But the spectators’ attitudes seemed to be one of “Oh yes!” judging by the number of photos being taken of my puffy hand. People were giggling, laughing, commenting and squeezing my hand with caution. I let my pulsing hand sit on the table for several minutes while it was the centre of attention. But as the blood pressure built up, I was subjected to more spikes of pain and began ripping off the gloves in bunches.
Even that had to be done carefully, because I was making sure the witnesses could count all the gloves to prove the tally I’d managed. And I was grateful to have my hand back – free – once again. As more photos snapped all around the table, I let my hand hang for a few seconds so the blood could drain back into it. That hurt. But I knew it was important. I soon perked up and started joking about how I thrived on world records, and how putting on gloves was a big deal to me. The others appeared amused, and I liked it.
My 2 helpful witnesses completed the paperwork and before long, I’d packed the gloves and the powder bottle away again. My mind was then focused on completing the administration so that I could submit my claim to having worn the most gloves at once, and then await the official judges’ decision.
As the night drew on, and as the visiting travellers continued socialising just as they’d been doing before I poured my pile of gloves onto the small table in amongst them, I once again clutched the bag of gloves and left the venue, thanking everyone as I brushed past them in the tight crowd. The gloves, I thought, were still important to me. I may have used them, stretched them and torn a few, but they would have another use.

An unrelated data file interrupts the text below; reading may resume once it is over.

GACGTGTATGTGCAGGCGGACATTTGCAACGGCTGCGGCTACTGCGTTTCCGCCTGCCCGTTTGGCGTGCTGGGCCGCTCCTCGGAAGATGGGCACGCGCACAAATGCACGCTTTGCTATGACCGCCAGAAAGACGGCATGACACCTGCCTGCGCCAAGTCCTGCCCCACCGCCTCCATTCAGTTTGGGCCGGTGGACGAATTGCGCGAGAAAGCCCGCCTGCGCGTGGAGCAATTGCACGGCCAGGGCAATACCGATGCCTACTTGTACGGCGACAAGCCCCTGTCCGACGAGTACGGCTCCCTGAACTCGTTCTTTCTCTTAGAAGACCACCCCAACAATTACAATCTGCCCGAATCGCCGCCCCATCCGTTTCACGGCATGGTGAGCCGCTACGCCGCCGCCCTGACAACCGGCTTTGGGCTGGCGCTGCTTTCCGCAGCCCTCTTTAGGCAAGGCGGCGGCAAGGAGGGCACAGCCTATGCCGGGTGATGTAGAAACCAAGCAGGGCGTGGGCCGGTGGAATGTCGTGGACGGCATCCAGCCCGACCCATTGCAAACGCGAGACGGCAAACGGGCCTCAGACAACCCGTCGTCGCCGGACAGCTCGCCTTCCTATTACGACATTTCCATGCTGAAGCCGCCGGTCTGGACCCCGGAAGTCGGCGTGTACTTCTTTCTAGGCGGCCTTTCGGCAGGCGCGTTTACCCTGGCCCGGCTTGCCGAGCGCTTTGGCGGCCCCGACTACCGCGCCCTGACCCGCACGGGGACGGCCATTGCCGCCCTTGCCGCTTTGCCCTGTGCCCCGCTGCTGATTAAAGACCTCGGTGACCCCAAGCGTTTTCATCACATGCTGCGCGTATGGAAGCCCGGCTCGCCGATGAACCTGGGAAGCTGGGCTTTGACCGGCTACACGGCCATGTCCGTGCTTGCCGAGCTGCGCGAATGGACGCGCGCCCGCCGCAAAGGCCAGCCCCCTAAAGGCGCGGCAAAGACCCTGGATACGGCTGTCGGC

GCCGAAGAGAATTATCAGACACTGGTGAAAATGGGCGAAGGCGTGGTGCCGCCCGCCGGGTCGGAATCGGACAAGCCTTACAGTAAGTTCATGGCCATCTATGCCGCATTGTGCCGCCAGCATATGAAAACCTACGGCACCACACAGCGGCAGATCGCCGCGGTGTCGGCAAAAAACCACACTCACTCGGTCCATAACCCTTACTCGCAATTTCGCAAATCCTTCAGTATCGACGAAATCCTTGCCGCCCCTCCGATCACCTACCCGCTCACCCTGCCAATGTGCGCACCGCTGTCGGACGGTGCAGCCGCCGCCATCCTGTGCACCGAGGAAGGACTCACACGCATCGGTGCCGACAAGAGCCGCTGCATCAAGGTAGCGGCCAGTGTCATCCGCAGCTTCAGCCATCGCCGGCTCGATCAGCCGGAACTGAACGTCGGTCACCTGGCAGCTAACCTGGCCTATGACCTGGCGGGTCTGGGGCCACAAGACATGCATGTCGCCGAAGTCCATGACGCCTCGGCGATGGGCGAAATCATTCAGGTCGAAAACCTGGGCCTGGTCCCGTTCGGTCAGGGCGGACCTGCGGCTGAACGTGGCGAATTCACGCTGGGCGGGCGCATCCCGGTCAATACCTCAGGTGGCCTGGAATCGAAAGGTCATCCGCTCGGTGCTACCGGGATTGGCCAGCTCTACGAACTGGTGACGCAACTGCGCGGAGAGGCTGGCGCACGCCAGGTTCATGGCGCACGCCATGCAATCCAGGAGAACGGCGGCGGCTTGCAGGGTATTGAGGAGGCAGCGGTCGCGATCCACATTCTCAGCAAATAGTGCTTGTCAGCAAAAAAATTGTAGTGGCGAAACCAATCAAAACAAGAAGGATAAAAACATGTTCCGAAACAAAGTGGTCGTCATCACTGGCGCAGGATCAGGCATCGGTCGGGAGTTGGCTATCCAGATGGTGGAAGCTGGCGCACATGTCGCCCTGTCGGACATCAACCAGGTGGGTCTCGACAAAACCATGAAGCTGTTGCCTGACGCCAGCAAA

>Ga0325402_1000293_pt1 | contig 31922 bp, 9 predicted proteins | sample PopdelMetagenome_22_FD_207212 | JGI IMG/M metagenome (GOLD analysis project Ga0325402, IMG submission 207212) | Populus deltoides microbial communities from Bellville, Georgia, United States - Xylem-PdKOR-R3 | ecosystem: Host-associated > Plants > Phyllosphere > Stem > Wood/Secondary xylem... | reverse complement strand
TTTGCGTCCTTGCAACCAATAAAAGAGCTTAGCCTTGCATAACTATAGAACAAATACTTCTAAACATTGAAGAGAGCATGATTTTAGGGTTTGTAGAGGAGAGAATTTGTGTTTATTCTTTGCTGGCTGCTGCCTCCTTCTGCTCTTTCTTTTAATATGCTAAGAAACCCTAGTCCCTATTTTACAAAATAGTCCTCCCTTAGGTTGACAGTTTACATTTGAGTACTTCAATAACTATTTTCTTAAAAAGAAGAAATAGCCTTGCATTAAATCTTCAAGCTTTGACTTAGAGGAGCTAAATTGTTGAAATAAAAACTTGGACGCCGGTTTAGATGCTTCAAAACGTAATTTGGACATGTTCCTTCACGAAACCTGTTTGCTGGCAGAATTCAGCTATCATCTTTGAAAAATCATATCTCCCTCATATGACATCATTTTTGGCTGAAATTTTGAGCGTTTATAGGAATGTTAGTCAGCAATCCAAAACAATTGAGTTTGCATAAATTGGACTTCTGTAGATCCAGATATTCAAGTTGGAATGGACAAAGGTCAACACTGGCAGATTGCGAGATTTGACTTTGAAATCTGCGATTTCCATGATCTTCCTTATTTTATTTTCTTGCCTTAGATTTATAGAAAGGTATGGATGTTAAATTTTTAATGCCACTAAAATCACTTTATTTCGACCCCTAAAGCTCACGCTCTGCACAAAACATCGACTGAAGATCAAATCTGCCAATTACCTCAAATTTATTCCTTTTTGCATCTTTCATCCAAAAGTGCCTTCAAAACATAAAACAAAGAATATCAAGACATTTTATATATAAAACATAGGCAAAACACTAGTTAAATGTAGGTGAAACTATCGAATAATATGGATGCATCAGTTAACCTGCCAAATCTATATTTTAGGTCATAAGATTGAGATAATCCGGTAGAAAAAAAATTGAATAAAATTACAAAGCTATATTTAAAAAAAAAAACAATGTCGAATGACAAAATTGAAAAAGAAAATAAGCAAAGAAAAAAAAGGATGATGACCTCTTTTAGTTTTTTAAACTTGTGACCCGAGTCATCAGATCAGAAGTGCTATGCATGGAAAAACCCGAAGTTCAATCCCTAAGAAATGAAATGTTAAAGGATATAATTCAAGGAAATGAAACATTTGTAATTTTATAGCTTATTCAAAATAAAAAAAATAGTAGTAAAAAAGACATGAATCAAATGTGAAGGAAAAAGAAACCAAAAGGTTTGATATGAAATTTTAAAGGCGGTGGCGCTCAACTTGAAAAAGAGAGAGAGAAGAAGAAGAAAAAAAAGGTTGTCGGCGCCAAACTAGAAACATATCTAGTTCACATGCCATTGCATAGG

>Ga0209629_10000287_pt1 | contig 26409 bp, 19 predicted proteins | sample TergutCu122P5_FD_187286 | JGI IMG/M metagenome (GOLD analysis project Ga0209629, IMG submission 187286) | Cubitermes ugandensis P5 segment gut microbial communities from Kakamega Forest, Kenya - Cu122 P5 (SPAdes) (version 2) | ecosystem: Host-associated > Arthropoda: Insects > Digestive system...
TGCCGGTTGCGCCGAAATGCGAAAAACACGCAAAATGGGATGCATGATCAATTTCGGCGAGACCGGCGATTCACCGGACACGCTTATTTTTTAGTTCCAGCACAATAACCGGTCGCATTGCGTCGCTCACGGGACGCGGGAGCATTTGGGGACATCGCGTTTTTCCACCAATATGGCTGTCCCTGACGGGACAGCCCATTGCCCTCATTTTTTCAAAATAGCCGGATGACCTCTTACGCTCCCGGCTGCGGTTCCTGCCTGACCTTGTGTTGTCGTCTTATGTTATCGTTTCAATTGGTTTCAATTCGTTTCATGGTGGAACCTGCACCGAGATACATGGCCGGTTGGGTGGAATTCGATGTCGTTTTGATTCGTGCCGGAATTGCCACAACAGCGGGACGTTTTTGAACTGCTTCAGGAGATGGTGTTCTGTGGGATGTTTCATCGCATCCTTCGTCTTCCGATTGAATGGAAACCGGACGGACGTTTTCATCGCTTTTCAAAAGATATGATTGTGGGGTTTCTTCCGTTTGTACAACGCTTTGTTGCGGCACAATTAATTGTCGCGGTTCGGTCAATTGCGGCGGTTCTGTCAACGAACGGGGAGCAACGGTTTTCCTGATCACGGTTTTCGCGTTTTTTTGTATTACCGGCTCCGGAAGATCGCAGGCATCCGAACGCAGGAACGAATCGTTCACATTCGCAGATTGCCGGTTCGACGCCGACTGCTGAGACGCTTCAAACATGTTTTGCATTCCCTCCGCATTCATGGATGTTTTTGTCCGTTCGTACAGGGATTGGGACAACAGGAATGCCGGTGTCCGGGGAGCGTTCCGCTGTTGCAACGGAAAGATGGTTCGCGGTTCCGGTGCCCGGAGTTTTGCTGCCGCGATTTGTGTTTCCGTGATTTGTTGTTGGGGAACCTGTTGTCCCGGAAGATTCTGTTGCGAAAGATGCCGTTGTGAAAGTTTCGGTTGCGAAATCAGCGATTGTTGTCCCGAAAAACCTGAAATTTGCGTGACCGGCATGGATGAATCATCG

When I’m left with items from world record attempts, I often find ways to reuse them. Yes, it saves me money… and that’s got to be a very good benefit. But it also means I’m living in a way which more and more world leaders want to see communities live. It’s called living sustainably: using only what is needed, and creating as little waste as possible. I believe in this new way of life, so, to be true to my word, I’ve got to find ways of reusing things from my world record activities. And in some cases, that’s absolutely no problem at all. Not at all!
Why? Because I want to try and beat myself sometime soon. So, for now, these gloves have a purpose. And once I’ve made another attempt at wearing the most gloves, to try and improve on my achievement, I will easily find another use for the gloves. “What then?” you may ask. I’ll donate them to a local family without much money, so they benefit from my recycling efforts. I’m sure dozens and dozens of latex gloves would be useful sometime.
What’s more, imagine telling your
friends that your housework got done with gloves which had been used in a
world record attempt. I think that’s cool. So, I benefit and I’d be
overjoyed to know that I’d helped somebody else in the process.
Oh boy; how I just love world